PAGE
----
Special to the Herald
The dust has now settled on the third edition of Chester Fest which took place Friday, July 8th and Saturday, July 9th at the Prince Albert Exhibition grounds.
This was the first time the festival had been held at this site, but the transition seemed to be a fairly smooth one. With only a few speed bumps in the form of a last second replacement of a headlining act and some pesky inclement weather to contend with, which were beyond their control, the organizers of the event have once again ensured that festival attendees got their money’s worth.
Bringing a top-quality product to two stages at an affordable price is undoubtedly the festival’s calling card. The booking of acts is eclectic. There’s essentially something for everyone – country, rock, lo-fi, folk and so much more. And through it all, Chester Fest has also developed a reputation for treating the artists they book like gold.
“The volunteers and staff here were really helpful and organized and it was really good to play in the open air for real people,” raved Last Birds’ singer guitarist Mike Davis in a brief conversation with the Herald after their set.
Last Birds, with their close harmonies and folksy vibe were a clear highlight of the Chester Fest weekend. The festival was obviously a highlight for the duo as well. They came all the way from their home community of North Portal, a town in the extreme south of the province on the USA border, and were quite smitten by the festival crowd.
“We just felt really welcomed. On stage, you could tell all the people that are here were listening. They’re engaged,” added fellow Last Birds singer/guitarist Lindsay Arnold.
Another group that also proved to be a highlight but on the absolute opposite end of the musical spectrum were Harris rockers Seven Mile Sun. They brought their enthusiastic brand of loud riff rock to the fore much to the delight of festival goers who had never heard them up until that point.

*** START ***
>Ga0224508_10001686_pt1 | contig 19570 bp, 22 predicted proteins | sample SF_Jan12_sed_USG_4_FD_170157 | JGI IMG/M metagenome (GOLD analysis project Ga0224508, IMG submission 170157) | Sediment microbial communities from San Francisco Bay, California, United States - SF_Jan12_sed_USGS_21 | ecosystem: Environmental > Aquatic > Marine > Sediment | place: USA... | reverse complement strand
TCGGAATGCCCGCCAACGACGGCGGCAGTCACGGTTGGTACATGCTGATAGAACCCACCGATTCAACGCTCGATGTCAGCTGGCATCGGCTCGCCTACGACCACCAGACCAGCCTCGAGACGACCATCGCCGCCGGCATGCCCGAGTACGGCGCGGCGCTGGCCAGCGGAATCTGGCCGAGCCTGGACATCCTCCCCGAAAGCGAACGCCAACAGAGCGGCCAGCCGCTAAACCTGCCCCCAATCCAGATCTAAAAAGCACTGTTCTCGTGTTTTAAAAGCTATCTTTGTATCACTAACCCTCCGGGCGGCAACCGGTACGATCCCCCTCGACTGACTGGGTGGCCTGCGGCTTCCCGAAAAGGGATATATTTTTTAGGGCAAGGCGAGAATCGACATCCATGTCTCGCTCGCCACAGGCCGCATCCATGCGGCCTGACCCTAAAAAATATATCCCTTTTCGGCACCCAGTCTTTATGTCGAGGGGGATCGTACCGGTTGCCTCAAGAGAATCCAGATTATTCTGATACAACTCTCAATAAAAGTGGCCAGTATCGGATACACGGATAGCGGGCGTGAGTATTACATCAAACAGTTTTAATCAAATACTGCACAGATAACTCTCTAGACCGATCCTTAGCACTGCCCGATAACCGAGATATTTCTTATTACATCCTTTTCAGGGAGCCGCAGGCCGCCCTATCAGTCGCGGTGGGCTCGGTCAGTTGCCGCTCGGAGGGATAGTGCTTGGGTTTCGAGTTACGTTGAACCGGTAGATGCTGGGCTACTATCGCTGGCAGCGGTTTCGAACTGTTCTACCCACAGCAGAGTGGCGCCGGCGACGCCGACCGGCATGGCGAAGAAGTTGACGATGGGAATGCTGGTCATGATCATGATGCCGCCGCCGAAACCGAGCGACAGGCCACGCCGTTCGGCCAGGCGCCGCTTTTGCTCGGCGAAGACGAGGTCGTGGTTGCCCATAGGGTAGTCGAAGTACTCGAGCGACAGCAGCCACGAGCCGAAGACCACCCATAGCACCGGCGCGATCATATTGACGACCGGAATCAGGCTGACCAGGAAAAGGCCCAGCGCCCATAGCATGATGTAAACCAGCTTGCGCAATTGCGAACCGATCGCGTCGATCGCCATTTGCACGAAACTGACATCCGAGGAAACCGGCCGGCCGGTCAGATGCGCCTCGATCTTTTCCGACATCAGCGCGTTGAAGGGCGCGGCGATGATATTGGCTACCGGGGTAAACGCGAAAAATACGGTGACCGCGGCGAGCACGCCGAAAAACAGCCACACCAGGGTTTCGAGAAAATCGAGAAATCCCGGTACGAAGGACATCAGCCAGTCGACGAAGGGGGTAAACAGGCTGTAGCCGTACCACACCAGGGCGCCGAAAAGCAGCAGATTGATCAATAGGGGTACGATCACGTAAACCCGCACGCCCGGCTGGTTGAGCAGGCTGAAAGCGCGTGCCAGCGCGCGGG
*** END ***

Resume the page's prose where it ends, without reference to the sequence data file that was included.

“In Prince Albert there were a handful of people that we knew there but it was mostly a new crowd for us, which was super cool,” Seven Mile Sun guitarist Kevin Stevens said.
Chester Fest over the years has excelled in the artist development area. They give lots of emerging acts like Last Birds and Seven Mile Sun a chance to shine. They also feature a youth showcase and also make sure that they have a smattering of local talent.
Prince Albert based Ray of Sunshine and Patrick Moon Bird were two such local acts. They each got their festival moment on the more intimate Feher Financial Stage. Located in a smaller space under the exhibition grandstand, this is a stage steeped in history. This was not lost on Bird in particular.
“I grew up here in the city so it’s such a weird feeling. All my friends’ old bands used to play in this same space. I’m so honoured to play here. It’s such a privilege,” Bird told the Herald.
Ray of Sunshine, meanwhile, was able to work their way into the festival via the Battle of the Bands competition that happened at the Street Fair a few weeks ago. They are a relatively new band on the Prince Albert scene but proved they could hold their own during their set at the festival.
Led by jam band enthusiast Alex Chisholm, the group made the most of the opportunity to play Chester Fest.
“We went up there and played loud and proud and had a rockin ‘set,” commented Chisholm.
Other standout acts included Scenic Route to Alaska, Paris Pick and the Pricks, the North Sound, and Velours who all made it look easy on the larger Canadian Tire Main Stage. Saskatoon’s Velours, in particular, brought along a new backing band and a metaphorical suitcase full of original material to the festival. Her energy and positivity was infectious as the crowd grooved to her take on neo-90’s alt-rock.
“That’s the most I’ve ever given in a performance,” recounted Velours after her inspired set.
At the end of the day, this year’s installment of Chester Fest has once again knocked it out of the proverbial park. It has quickly become, in three short years of its existence, an important and essential culture bastion for Prince Albert whilst maintaining its street cred within the Saskatchewan music scene as a whole.
This year proved to be as exceptional as the previous two installments and for that our dear city should be proud.